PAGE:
massive piece of silver plate, in a noble state of preservation. A 
fragment of his Eon's tombstone may yet be seen, near Queen's- 
town ; but the date of Ernault's death can be ascertained, only by 
a reference to the correspondence of Elizabeth, his widow, now 
in the keeping of the descendants of the Hon. Thomas Hands, at 

The Thompsons, of Cecil, subsequently of Queen Anne's and 
of Kent, arrived about 1665. Col. John Thompson^ the emigrant, 
is distinguished in the history of the early treaties with the 
Indians upon the Delaware ; and held a great variety of offices, 
including that of a provincial judge at St. Mary's. He married a 
daughter of Augustine Herman ; and left a son bearing the bap- 
tismal name of the Bohemian. Augusta, Augusien, and Augus- 
tene, the names of his descendants, are but abbreviations or cor- 
ruptions of Augustina derived from Augustine. The Thomp- 
sons of Kent Island, including the clergyman, are some of the 
descendants of this emigrant. See also ante, p. 80. Col. 

APPENDIX, NO. fa 265 

Thompson, it is not improbable, was related to the cousin of Col. 
Clayborne. See ante, p. 78. 

The family now represented by Doct. Peregrine "\Yroth, of 
Chestertown, descendants (there is strong reason to believe) of the 
Wroths of Durance (a highly distinguished house), arrived about 
1670. To this gentleman I have expressed my thanks, for the 
interest so generously manifested, in the success of all my 

The Sewalls, of Mattapany-Sewall, connected with the Hon. 
Win, Burgess, and with the family of Lord Chas. Baltimore, came 
about 1660. Henry was the name of the emigrant. From the 
first, they were Roman Catholics. See also ante, p. 73, and p. 169. 

The Spriggs, the ancestors of the late governor, came, it. 
seems, from Northamptonshire, about 1655. Thomas was the name 
of the emigrant. One of the tracts taken up by him, was called 
Kettering, the name of a town in that county. Northampton was 
another tract held by him ; and the family seat, if I am correctly 
informed, for many generations. 

The Taneys (the ancestors of the present chief-justice of the 
United States), arrived about 1660, and lived in Calvert. Michael, 
which runs through so many generations, was the name of the emi- 
grant. The noble part he played in 1689, has already been 
•noticed. In the late "Lives of the Chief-Justices," and also in 
" The Southern Quarterly Review," it is erroneously said, that he 
held the faith of the Roman Catholic Church. See ante. p. 92.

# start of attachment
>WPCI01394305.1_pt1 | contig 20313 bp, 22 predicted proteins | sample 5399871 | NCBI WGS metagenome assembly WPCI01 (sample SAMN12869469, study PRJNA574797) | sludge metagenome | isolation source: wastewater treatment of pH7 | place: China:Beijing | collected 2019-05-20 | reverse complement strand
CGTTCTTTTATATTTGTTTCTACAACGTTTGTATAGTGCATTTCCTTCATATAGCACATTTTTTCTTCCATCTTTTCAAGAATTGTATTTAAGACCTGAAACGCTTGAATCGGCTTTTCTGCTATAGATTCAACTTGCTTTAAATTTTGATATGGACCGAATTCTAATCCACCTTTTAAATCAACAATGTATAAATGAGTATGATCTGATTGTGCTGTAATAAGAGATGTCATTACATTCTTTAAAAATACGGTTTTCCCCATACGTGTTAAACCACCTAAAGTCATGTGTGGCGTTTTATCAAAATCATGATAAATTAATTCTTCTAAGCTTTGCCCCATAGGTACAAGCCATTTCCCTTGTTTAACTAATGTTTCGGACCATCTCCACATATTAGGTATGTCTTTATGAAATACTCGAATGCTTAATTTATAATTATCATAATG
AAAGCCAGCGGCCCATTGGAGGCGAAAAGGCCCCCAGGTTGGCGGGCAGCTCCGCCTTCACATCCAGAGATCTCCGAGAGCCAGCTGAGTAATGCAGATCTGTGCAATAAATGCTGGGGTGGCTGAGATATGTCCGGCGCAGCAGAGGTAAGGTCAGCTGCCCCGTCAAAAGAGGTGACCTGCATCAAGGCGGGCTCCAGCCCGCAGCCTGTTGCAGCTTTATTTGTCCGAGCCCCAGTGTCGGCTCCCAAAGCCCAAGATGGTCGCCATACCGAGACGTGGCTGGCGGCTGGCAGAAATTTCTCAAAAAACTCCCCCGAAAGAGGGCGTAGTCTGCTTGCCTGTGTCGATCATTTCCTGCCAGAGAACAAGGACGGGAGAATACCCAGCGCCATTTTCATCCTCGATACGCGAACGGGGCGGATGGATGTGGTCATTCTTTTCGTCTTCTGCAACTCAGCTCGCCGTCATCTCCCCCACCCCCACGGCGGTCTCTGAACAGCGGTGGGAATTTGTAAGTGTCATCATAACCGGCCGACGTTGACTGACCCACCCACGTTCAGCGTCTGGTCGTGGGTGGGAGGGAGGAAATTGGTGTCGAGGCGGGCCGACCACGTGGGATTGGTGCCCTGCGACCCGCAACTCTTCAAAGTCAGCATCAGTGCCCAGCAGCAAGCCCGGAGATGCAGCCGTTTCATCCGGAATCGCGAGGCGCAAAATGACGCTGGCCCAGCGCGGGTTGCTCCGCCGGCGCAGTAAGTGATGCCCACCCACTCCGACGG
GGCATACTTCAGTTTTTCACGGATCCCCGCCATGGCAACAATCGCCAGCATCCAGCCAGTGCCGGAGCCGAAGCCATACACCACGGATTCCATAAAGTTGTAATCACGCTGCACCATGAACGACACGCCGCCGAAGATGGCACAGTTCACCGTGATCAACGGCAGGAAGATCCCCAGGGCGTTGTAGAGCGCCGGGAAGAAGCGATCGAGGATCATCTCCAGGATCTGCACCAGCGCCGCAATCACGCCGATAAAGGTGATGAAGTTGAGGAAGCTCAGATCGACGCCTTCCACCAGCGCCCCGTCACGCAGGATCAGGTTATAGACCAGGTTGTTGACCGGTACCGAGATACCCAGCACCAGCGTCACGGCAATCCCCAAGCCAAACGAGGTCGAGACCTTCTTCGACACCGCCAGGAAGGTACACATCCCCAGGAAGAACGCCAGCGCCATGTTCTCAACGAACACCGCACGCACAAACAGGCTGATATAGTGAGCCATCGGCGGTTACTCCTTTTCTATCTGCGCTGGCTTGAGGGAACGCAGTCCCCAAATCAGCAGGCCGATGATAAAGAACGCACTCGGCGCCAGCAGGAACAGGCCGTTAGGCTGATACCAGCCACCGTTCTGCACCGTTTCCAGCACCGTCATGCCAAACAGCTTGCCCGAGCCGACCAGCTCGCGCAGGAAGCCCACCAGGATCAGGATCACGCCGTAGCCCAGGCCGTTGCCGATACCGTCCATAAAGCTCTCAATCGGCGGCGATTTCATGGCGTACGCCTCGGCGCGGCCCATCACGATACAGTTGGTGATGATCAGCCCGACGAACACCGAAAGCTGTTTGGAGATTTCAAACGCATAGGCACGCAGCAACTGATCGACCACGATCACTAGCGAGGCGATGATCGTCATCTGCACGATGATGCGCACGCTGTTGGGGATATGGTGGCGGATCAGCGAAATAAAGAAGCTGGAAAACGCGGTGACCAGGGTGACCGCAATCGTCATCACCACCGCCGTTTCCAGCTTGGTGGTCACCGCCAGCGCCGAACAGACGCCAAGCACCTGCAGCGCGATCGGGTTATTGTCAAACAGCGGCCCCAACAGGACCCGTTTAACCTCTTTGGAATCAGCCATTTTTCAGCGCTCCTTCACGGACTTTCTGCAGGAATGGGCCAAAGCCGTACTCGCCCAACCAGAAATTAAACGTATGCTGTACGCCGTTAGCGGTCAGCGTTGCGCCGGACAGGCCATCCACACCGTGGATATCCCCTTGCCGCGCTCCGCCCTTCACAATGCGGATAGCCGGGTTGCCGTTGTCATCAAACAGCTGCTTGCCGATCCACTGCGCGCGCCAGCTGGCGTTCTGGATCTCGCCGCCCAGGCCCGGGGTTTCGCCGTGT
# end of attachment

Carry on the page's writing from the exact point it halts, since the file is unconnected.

The Tylers, of Prince George's County, came about 1660. 

Robert was the emigrant's name. They are now represented by 

the Tylers of that county, and of Frederick, including Saml. Tyler, 

of Frederick city, the author of several works, and one of the 



commissioners for the reform of the practice, in the courts of 

The Lowes of Talbot, and, it would seem, of St. Mary's also 
— the branch in the latter county being represented by ex- 
governor Lowe — arrived about the year 1675. They were closely 
connected with the family of Lord Charles Baltimore ; and came 
from Denby, in Derbyshire. Their arms are : — Az. a hart trip- 
pant ar. And the crest is a wolf passant ar. One of the wills 
at Annapolis points directly toward Denby. See also Burke. 
And I am inclined to think, Lady Jane Baltimore was a descend- 
ant of the family at that place. Lord Baltimore calls Vincent 
Lowe his " brother." 

The Claggctts of St. Leonard's Creek, ancestors of the first 
Anglo-Catholic bishop of Maryland, came in 1G71, Thomas, tho 
emigrant, was the descendant, on his father's side, of a mayor of 
Canterbury ; on his mother's, of Sir Thomas Adams, a lord mayor 
of London, and a cavalier in the reign of Charles the First. Their 
arms, which were admitted and confirmed in the visitation of the 
heralds, are impaled upon the original seal of the bishopric of 
Maryland, xlnd they have various descendants, in the male as 
well as female line, including Doct. Claggett, of Leesburg, Va. ; 
Prof. Saml. Chew, and the Rev. John. H. Chew, of Maryland. 
Threugh a daughter of the third Thomas from Col. Claggett, of 
London, they are the ancestors also of the Davises, of Mount 
Hope. Their arms are : — Erm. on a /esse sa. three pheons or. 
For an impression from the seal of the bishopric, I beg to express 
my thanks to the Rt. Rev. Doct. Whittingbam. See also ante, 
p. 99. 

The Addisons of Oxon-IIill, the descendants of the family in 


Cumberland County, and represented by Doct. Edmund B. Addi> 
son, by Wm. Meade Addison, Esq., and by many other living 
gentlemen, came about the year 1678. John, the emigrant, was 
a privy-councillor soon after the Protestant Revolution ; but had 
opposed the revolutionary party. See also ante, p. 147. 

I cannot give the year, the Dorseys arrived ; but it was proba- 
bly some time before the Protestant Revolution* Col. Ed. Dorsey, 
of Baltimore County (I presume, the emigrant), died about 1700, 
leaving a large number of children ; and giving to his sons, 
Charles, Lacon, Francis, and Edward, all his lands on the north 
side of the Patapsco ; to his son Samuel, a part of " Major's 
Choice," and his " silver-hilted sword ;" to his sons Nicholas, and 
Benjamin, a part' of " Long Reach," at " Elk Ridge ;" and to his 
son Edward, his silver tankard, silver tobacco-box, and '.■ seal gold 
ring." This is now one of the most extensive families of Mary* 
land ; and they are probably of an English original. Col. Dorsey) 
I presume, was the ancestor of the ex-chief-justice. 

The Darnalls, of London, arrived about twenty years before the 
Protestant Revolution. Col. He'nry Darnall, the emigrant, was 
the son of Philip Darnall, and a kinsman of Lord Baltimore. For 
the part he performed, in 1689, the reader is referred to the Nar-